First-ever Dynamic Analysis of Pancreatic Regeneration in Human T1D

A DRI discovery paves the way for a pharmacological approach which could help the pancreas heal itself.

MIAMI, FL (October 27, 2023) – A groundbreaking technique has been established which has allowed scientists from the Diabetes Research Institute (DRI) at the University of Miami Miller School of Medicine to culture live sections of the pancreas for nearly two weeks. The scientists have used the living pancreas sections to chart the first dynamic single-cell map of the regenerative pathways of the pancreas. The results, published recently in the prestigious journal Cell Metabolism, indicate that a secreted growth factor can cause pancreatic stem-like cells to move from the ducts where they reside and to change into insulin-producing cells (pancreatic islet beta cells).

The pancreatic slices are thin living sections in which the cellular architecture and cell-to-cell interactions of the original pancreas are preserved. Scientists from the DRI had previously fashioned the conditions needed for long-term culture, but this study goes one step further by applying a technology called single-cell RNA sequencing (scRNAseq) that allows for the sequencing of thousands of genes within the slice. Sequencing slices at different time points in the presence or absence of factors such as the growth factor BMP-7, led to the first-ever dynamic analysis of pancreatic regeneration. 

Juan Dominguez-Bendala, Ph.D. (at the microscope), and Ricardo Pastori, Ph.D., found that BMP signaling remained intact for patients with type 1 diabetes.

“This analysis takes the shape of single-cell maps where different cell types are grouped into continents and countries”, said Dr. Juan Domínguez-Bendala, PhD, Professor of Surgery, Director of the Pancreatic Regeneration and Stem Cell laboratory, and principal investigator of this work. “scRNAseq analyses had previously suggested that progenitors may be able to become insulin-producing cells, but it was nothing more than a prediction. Looking at how single-cell maps of pancreatic slices from the same donor evolve with time, with or without BMP-7,  confirmed that progenitor cells do leave their country and ‘migrate across the ocean’ to regenerate into islet beta cells elsewhere.” 

The pancreas has a surprising repertoire of mechanisms that can replenish damaged cells. The DRI research suggests that BMP-7 is able to work on the reactivation of the very program that gave rise to the pancreas during embryonic development. However, the DRI investigators wanted to know more: “Is this mechanism disabled in patients with T1D?”, asked Ricardo Pastori, Ph.D., Professor of Medicine, Immunology, and Microbiology, Director of the Molecular Biology Laboratory, and co-principal investigator of this study. To investigate this, the Network of Pancreatic Organ Donors with Diabetes (nPOD) sent the DRI team some of their most precious samples: live pancreatic slices from donors with T1D. Using a novel strategy, they showed that BMP-7-like molecules were able to induce the formation of new beta cells that were able to secrete insulin in response to glucose stimulation. “This is the true measure of beta cell functionality, and our results confirm that the regeneration pathways activated by BMP signaling remain intact in patients with T1D”, concluded Dr. Pastori.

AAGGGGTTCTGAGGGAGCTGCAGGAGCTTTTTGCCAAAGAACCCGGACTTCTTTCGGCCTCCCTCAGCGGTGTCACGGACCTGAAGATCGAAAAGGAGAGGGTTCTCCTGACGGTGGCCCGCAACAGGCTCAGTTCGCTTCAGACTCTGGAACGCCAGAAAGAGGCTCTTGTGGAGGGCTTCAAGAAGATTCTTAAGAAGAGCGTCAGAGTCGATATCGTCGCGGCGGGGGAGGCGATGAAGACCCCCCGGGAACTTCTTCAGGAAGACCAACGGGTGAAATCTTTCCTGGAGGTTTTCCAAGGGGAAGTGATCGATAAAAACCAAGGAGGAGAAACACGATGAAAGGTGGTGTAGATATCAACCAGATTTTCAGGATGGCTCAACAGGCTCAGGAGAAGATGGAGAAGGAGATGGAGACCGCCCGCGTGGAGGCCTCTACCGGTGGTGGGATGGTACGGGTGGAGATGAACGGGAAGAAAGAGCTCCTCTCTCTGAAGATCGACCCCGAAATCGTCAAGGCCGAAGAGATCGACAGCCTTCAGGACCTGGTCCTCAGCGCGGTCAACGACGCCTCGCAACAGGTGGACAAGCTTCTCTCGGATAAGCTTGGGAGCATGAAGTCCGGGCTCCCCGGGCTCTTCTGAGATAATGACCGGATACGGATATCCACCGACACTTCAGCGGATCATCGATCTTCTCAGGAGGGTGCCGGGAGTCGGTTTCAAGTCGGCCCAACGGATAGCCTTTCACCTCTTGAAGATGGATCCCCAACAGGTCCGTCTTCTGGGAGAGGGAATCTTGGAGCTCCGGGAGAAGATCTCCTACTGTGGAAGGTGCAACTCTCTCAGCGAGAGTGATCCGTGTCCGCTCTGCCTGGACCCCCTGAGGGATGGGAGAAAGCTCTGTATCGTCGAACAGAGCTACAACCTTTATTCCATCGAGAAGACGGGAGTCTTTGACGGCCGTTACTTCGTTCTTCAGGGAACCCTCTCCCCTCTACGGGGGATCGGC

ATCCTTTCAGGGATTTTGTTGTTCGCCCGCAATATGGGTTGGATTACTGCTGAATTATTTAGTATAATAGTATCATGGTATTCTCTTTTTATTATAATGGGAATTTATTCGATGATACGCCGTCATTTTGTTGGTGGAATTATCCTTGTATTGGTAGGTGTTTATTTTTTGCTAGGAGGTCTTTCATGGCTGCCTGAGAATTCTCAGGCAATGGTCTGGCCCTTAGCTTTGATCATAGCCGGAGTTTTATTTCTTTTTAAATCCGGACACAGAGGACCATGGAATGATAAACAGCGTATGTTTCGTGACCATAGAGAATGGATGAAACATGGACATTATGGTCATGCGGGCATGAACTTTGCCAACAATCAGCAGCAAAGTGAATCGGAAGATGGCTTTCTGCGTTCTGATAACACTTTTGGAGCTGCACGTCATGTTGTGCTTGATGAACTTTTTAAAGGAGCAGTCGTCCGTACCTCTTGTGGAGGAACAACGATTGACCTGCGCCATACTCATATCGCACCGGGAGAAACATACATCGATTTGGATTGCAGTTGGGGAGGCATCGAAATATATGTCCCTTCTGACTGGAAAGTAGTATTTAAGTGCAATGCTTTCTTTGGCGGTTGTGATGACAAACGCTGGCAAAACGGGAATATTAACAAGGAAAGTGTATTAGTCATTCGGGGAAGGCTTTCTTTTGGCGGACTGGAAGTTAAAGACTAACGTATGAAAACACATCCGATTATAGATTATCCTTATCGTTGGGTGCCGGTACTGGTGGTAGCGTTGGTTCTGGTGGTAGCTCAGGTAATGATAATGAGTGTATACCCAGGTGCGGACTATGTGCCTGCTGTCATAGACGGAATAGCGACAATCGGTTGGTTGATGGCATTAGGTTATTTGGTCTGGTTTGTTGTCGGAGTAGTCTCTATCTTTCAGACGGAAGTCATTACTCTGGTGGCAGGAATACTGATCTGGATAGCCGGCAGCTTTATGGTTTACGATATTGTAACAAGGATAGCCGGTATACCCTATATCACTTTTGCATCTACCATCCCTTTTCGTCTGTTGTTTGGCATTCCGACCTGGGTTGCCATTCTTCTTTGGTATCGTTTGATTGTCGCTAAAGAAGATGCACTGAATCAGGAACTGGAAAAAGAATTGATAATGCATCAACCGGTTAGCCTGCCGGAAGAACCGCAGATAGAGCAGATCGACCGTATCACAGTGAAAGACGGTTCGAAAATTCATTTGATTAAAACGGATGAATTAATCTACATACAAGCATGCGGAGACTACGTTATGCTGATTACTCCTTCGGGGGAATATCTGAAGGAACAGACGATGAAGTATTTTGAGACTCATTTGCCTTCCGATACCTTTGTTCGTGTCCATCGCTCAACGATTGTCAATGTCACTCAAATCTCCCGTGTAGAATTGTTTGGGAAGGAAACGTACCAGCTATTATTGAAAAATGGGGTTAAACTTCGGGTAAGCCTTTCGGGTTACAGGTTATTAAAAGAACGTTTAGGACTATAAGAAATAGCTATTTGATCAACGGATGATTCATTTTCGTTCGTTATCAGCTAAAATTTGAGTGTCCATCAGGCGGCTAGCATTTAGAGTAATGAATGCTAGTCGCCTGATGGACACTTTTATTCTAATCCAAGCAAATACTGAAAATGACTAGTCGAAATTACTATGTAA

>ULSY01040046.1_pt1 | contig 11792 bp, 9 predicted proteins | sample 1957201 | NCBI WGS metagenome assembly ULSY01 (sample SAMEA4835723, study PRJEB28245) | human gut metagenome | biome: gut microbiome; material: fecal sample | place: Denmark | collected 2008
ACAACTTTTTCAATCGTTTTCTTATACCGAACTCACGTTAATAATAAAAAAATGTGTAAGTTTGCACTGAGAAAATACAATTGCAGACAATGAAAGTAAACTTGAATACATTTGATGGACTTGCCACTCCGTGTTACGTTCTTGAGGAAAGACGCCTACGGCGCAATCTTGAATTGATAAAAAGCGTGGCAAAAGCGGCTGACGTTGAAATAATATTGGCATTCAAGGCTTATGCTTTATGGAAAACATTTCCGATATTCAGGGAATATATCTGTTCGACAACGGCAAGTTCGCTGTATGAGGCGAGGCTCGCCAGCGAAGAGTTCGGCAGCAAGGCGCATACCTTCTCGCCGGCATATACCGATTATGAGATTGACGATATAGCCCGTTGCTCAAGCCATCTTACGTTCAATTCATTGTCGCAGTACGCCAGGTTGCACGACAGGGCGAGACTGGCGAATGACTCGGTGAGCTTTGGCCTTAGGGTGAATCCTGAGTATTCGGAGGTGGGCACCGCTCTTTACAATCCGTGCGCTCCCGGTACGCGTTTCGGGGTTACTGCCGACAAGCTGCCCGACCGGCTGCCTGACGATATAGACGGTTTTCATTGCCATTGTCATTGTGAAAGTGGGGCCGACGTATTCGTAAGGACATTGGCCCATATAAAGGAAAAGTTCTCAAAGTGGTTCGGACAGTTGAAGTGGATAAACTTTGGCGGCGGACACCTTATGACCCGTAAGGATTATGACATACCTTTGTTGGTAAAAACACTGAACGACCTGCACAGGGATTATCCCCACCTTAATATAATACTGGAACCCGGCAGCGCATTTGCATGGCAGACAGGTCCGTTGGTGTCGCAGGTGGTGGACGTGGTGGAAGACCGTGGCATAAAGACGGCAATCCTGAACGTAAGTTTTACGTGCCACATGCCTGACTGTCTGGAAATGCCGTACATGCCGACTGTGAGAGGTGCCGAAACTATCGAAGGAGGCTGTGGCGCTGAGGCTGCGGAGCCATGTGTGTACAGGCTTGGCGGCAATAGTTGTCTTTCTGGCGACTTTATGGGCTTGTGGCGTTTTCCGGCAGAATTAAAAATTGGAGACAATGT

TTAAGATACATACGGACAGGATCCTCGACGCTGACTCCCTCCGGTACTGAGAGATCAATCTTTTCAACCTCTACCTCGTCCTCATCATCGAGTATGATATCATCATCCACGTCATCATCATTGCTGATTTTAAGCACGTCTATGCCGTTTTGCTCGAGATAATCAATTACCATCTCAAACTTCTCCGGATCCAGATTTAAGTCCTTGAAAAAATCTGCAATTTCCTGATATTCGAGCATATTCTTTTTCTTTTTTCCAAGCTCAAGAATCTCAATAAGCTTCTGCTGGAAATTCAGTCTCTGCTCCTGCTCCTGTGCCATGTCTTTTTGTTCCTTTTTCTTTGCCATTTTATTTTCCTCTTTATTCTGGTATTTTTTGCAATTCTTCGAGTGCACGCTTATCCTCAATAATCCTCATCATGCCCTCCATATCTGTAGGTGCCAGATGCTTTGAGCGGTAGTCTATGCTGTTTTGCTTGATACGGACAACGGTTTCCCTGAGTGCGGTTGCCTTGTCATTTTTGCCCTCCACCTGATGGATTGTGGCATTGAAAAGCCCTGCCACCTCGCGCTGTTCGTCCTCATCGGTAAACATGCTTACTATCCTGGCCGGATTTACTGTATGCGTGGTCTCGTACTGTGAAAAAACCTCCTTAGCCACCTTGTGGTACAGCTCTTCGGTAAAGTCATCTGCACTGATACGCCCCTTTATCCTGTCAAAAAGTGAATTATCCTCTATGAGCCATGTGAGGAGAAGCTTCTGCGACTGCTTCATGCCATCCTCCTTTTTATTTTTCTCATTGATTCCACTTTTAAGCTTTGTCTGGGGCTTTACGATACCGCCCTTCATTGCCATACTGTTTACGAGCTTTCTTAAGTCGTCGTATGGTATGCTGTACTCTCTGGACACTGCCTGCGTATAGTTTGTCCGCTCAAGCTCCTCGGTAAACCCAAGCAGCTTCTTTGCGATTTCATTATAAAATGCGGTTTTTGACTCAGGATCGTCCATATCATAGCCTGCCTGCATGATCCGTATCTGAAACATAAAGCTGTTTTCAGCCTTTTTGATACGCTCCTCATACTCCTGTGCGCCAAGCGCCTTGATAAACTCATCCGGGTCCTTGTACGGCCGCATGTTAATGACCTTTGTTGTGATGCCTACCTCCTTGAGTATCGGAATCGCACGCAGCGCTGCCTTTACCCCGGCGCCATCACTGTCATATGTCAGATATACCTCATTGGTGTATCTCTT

As demonstrated by DRI investigators with dynamic single-cell analyses of cultured pancreatic slices from donors with T1D, the ductal tree (green cells) contains pancreatic progenitors with the ability to create new insulin-producing cells (red cells).

“We have cured diabetes in dozens of different ways in preclinical models and none has worked in humans so far, so it is understandable that some people may be desensitized to the impact of some of these advances”, added Dr. Domínguez-Bendala. “But to bring back the beta cells in a real, live piece of the pancreas from a donor with T1D? It doesn’t get much more promising than that”

These findings will be the basis for the development of pharmacological interventions to harness and accelerate the natural ability of the pancreas to restore its own beta cells, bringing new hope to millions of patients with T1D.


About the DRI

The DRI at the University of Miami Miller School of Medicine leads the world in cure-focused research. As one of the largest and most comprehensive research centers dedicated to curing diabetes, the DRI is aggressively working to develop a biological cure by restoring natural insulin production and normalizing blood sugar levels without imposing other risks. Researchers have already shown that transplanted islet cells allow patients to live without the need for insulin therapy. Some study participants have maintained insulin independence for more than 10 years. For more information, please visit, call 800-321-3437, or Tweet @Diabetes_DRI.

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